Stadium perfect - conference organisers

21:55, Jun 24 2014
SIDE conference organisers
BACK FOR SECONDS: SIDE conference organisers Nicola Burgess, left, and Heather Stevenson are so impressed with Stadium Southland they have booked it again for the next conference.

The conference facilities at Stadium Southland have impressed delegates and organisers at the South Island Dairy Event.

SIDE was last held in Invercargill in 2010 but, after heavy snow damaged Stadium Southland, the conference was shifted to Dunedin in 2012.

The conference is held at the Lincoln University campus every second year.

Organising committee chairman Paul Marshall said the event required a large area to host the 33 breakout sessions as well as keynote speakers and activities.

"This venue really delivered. The old stadium was good but this is better.

"When I walked in it was familiar but new at the same time.


"It was like the old stadium on steroids," he said.

Organisers Nicola Burgess and Heather Stevenson said many delegates had commented on the "wow factor" of the venue.

Simple things such as heating of individual courts and audio had made an impression, she said.

"This venue is perfect, we have everything under one roof and close together."

Up to 600 dairy farmers from throughout New Zealand, and a few Australians, were attending the conference, which has been held annually since 1998. It was the biggest conference to date, Stevenson said.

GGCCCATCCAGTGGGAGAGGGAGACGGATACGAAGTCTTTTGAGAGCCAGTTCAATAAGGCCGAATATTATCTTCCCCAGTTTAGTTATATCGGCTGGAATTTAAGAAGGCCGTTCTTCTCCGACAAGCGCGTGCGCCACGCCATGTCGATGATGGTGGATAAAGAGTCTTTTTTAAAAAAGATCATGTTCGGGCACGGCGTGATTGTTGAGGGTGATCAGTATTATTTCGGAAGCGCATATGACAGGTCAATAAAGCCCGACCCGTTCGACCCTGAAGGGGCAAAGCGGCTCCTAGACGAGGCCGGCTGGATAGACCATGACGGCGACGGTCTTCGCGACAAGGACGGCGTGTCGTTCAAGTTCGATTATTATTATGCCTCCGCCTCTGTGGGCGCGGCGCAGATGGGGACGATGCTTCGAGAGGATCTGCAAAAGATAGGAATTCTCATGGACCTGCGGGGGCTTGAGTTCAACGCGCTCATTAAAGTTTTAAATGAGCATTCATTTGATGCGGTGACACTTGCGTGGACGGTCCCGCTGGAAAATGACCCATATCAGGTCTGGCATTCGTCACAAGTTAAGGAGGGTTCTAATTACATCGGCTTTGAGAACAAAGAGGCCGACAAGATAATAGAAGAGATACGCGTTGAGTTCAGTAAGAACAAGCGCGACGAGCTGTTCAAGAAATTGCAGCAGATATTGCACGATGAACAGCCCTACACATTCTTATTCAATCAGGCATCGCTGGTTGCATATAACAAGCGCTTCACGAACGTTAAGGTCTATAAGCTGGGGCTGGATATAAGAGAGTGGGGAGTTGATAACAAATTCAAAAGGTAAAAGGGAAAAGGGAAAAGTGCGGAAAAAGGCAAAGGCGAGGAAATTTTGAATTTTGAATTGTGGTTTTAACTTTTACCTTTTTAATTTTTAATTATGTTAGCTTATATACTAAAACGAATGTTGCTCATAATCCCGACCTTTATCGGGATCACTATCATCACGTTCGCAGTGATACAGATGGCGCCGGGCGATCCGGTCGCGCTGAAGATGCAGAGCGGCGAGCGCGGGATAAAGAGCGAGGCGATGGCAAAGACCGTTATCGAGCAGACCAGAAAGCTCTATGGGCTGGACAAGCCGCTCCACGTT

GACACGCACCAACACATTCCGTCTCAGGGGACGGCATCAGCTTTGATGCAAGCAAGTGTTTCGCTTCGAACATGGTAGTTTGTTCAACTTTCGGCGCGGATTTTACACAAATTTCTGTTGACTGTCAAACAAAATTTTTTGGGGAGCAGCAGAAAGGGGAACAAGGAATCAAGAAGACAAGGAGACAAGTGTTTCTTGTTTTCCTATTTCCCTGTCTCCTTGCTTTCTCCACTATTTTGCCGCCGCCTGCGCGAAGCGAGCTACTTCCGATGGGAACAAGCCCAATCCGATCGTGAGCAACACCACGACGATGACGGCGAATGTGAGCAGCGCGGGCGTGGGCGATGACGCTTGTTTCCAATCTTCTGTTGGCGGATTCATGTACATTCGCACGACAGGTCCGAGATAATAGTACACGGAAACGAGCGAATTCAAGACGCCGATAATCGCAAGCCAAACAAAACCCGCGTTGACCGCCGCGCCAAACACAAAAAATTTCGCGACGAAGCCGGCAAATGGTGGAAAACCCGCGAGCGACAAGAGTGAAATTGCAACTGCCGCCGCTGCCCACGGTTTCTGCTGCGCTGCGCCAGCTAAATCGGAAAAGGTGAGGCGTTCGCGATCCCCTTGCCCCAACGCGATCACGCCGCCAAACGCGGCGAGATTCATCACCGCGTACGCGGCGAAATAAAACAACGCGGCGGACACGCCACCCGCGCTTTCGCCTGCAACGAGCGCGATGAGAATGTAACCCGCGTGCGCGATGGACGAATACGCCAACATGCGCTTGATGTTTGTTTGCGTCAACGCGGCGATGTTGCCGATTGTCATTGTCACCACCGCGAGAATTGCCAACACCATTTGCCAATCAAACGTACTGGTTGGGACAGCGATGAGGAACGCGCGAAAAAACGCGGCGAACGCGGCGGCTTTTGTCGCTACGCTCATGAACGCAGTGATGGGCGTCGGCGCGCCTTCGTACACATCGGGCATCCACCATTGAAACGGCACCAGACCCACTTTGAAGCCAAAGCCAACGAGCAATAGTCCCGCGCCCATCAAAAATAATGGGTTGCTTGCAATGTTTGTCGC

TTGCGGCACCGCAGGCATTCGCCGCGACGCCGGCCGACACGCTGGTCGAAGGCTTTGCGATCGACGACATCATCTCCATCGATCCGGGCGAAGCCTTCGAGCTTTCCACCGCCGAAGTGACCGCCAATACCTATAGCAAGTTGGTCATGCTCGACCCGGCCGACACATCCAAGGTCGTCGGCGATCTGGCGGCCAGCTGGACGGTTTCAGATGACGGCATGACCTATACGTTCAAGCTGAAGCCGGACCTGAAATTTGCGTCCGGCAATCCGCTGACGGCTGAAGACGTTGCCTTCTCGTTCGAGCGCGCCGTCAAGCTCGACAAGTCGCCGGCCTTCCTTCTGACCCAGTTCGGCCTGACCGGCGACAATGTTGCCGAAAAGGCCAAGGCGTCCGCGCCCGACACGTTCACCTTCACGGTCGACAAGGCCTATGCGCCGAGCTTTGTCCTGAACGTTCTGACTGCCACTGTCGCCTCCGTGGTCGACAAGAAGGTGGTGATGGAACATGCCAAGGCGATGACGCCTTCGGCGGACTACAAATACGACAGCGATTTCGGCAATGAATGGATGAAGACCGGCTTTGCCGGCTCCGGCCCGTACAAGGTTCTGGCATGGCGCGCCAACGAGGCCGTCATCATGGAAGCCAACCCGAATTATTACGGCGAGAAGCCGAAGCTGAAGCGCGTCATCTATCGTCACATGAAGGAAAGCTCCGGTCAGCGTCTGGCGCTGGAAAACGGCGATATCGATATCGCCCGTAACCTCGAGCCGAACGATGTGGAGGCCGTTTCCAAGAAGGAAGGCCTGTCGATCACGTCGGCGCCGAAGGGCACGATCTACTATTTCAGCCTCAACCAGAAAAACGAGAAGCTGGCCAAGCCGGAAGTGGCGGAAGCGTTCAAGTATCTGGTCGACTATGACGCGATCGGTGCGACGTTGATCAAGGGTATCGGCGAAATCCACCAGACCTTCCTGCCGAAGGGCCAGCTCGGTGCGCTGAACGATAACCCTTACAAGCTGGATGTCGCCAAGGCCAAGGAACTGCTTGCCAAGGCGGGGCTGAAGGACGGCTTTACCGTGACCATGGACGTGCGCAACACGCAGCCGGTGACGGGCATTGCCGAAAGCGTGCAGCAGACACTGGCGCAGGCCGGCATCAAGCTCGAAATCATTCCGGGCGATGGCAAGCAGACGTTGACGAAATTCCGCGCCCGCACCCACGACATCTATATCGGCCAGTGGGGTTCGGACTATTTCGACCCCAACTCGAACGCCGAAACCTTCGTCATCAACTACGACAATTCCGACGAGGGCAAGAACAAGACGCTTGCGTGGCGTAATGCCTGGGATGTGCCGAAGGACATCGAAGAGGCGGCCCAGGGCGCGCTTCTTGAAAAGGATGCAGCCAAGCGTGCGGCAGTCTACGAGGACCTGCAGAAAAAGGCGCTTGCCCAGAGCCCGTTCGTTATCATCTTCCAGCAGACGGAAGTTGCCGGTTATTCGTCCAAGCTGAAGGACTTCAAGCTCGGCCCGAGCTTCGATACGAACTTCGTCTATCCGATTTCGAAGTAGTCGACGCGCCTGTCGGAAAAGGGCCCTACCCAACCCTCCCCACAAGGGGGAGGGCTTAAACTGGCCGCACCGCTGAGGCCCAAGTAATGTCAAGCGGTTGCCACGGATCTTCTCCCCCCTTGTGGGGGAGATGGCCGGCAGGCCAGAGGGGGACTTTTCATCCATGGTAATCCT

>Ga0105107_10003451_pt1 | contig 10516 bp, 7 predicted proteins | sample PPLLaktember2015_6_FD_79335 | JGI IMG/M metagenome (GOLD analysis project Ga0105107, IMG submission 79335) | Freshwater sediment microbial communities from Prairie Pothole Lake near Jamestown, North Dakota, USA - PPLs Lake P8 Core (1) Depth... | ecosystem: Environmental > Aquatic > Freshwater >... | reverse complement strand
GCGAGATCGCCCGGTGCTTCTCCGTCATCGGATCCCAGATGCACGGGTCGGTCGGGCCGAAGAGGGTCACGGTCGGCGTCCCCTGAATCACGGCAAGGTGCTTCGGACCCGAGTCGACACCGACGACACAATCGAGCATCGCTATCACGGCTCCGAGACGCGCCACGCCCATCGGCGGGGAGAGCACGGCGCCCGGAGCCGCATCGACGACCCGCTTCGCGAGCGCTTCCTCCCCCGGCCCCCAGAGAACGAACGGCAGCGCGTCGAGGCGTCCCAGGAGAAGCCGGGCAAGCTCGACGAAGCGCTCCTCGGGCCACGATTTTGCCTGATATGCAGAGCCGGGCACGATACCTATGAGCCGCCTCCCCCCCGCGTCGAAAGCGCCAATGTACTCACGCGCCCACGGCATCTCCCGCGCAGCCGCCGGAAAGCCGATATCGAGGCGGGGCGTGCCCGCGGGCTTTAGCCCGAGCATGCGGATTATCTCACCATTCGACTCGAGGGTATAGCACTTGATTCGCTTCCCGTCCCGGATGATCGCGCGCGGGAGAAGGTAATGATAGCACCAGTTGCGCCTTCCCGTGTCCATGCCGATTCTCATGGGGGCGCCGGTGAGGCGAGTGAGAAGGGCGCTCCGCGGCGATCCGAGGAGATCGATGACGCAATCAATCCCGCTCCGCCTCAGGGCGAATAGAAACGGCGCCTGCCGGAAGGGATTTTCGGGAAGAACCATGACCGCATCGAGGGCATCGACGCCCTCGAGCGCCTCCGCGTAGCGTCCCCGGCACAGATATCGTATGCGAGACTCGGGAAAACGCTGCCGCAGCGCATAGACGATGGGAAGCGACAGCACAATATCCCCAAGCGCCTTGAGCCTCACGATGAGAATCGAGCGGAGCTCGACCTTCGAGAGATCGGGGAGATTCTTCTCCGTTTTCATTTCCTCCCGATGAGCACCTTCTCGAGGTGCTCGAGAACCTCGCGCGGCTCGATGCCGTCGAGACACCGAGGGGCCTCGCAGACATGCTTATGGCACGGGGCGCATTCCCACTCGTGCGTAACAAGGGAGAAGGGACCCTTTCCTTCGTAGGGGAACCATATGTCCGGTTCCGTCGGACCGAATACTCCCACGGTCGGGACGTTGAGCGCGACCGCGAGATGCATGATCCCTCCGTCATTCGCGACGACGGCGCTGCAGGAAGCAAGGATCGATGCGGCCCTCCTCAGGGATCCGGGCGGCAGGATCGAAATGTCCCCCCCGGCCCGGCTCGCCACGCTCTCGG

The stadium had been booked for the next Southland based conference, which would be bigger, she said.

There was extra space to utilise and more space to sell to exhibitors, who were on a waiting list to attend.

The stadium conference facilities were also discussed at a Venture Southland directorate meeting this week.

Tourism, events and community group manager Rex Capil said conferences required top class venues and the stadium created an incredible opportunity for Southland in the market.

It's capacity would attract many tourism conferences, which would have a positive impact on the number of visitors to the region, he said.

Southlanders are being asked to help make the stadium debt-free.

The Stadium Trust has calculated that it still needs $5 million "to get across the line" and is asking businesses and individuals from throughout the region to take part in its Rattle the Tin fundraising campaign.

The trust has accepted Prime Minister John Key's challenge that if "local tins were rattled", the Government would be prepared to contribute.

The Southland Times